An Indonesian Air Force (TNI-AU) jet fighter crashed in a residential area in Riau province on 15 June as the pilot was about to land after his routine drill. The aircraft was one of 16 Hawk 209s in service, and was manufactured by British Aerospace, which first introduced the aircraft in 1986 and stopped production in 2002. A preliminary investigation by the authorities reportedly found that the fighter jet had lost power as it was approaching a runway on Rusmin Nuryadin Air Base. The crash took place just nine days after an Indonesian Army Mi-17 helicopter crashed in Kendal, Central Java.
Commenting soon after the crash in Riau, Muradi Clark, chairman of Padjadjaran University’s School of Security and Political Studies, told the Jakarta Globe: ‘This aircraft shouldn’t have been allowed to fly today’, adding that the accident should push the Indonesian Government to modernise the capabilities of the TNI-AU. Willy Aditya, from the House of Representatives defence commission, has also urged Defence Minister Prabowo Subianto to audit the military’s equipment to establish whether all or some of it is actually in a suitable condition for use.
The push to modernise Indonesia’s defence capabilities is not a new development. Previous plans to modernise the defence sector were established through the “Minimal Essential Force” (MEF) notion, which featured several goals laid out during the presidency of Susilo Bambang Yudhoyono. Key elements of the MEF include upgrading the Indonesian naval fleet to a five-fleet “green-water navy” consisting of 274 ships and twelve diesel-electric submarines, major upgrades in air combat capability with the addition of ten fighter squadrons and the development of an indigenous defence industry, as well as the revamping of defence research facilities.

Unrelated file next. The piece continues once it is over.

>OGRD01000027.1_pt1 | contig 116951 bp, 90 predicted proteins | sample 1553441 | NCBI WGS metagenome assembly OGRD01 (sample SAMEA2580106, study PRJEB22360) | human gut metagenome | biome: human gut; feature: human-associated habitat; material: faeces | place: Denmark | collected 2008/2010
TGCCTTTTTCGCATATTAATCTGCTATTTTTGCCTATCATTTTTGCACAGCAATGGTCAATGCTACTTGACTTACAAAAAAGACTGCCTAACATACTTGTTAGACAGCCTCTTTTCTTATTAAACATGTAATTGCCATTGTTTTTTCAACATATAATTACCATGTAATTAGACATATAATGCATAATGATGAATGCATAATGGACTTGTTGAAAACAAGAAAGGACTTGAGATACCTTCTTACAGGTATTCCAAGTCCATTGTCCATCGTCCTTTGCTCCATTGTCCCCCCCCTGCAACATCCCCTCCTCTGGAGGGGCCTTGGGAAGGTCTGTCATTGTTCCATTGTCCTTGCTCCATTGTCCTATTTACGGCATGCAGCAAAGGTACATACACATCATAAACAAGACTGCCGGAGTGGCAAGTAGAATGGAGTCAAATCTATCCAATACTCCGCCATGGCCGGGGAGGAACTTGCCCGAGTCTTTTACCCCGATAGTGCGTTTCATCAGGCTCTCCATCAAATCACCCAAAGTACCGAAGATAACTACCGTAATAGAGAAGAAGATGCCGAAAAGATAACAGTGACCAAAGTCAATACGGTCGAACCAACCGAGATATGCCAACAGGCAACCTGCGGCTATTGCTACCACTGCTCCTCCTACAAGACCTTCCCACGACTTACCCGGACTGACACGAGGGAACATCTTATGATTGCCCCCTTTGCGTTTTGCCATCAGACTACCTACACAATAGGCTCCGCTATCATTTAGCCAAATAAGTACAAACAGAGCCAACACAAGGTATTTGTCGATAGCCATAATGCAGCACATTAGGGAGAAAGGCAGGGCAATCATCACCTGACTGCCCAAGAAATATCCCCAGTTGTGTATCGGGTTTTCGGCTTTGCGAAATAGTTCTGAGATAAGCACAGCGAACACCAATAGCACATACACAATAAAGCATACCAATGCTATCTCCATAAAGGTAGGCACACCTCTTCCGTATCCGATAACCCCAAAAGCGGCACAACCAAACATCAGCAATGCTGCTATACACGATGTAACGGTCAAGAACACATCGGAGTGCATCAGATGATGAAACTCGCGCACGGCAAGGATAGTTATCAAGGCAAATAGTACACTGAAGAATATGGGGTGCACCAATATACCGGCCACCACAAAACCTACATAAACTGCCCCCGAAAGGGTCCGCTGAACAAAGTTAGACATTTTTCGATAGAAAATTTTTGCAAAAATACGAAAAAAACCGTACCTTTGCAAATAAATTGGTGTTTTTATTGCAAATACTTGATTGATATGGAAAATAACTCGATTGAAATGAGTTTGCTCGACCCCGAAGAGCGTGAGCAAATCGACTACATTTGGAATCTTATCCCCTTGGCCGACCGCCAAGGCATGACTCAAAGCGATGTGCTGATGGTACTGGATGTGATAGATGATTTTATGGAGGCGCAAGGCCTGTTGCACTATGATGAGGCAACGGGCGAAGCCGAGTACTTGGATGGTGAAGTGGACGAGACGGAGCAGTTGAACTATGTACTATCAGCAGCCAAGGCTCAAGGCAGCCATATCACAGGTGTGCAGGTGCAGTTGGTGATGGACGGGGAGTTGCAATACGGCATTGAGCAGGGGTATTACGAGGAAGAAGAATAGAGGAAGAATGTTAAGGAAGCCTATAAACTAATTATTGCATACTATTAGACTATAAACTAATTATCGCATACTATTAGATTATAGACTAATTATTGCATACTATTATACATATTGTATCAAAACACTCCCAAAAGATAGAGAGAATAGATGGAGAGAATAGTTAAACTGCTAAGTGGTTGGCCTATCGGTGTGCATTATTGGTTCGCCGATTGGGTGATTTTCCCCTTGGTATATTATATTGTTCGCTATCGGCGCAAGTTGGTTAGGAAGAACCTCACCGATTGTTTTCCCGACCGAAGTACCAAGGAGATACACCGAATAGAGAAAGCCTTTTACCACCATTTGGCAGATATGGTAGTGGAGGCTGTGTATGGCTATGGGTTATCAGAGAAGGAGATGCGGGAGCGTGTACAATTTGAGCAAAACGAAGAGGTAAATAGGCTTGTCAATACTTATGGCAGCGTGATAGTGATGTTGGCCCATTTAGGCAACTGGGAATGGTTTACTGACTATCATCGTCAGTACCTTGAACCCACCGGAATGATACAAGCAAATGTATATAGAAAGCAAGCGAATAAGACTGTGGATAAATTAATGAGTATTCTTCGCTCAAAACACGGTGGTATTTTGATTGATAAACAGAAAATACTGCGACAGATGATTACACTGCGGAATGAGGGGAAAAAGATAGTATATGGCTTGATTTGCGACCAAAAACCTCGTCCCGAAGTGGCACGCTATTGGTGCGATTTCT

Progress so far to upgrade the TNI-AU’s inventory has been slow. In late 2017, it was reported that Indonesia finally signed an agreement that was several years in the making to buy eleven Russian Sukhoi Su-35 multi-role fighter jets. Today, however, the jets still have not been delivered and it looks like Indonesia has backed out of the offer, possibly due pressure from the United States.
It now looks like Indonesia is weighing up its options of purchasing the Su-35s against buying F-16s from the US. Indonesia’s current F-16s are already undergoing service at Lockheed to extend their service life, and buying more F-16s will have the added benefit of easier integration. The Su-35s, on the other hand, could make it difficult to integrate the aircraft with its mostly Western fighters to conduct network-centric operations. That issue could be avoided if Indonesia could implement Western avionics into the Russian aircraft. While Russia has not allowed that in the past, it could be more open to the prospect if it means that the sale will finally go through. Rosoboronexport, Russia’s sole arms exporter, has previously stated that ‘Russia can supply Indonesia with the latest Su-35 multipurpose fighters, adapting them as much as possible to the needs of the customer. We are sure that this is the best choice for increasing the combat effectiveness of the Indonesian Air Force.’ If Indonesia is able to integrate Western avionics into the Su-35s (something that is by no means a certainty), it could further open up the possibility for Indonesia to pursue both offers, appeasing both the US and Russia while avoiding reliance on one supplier.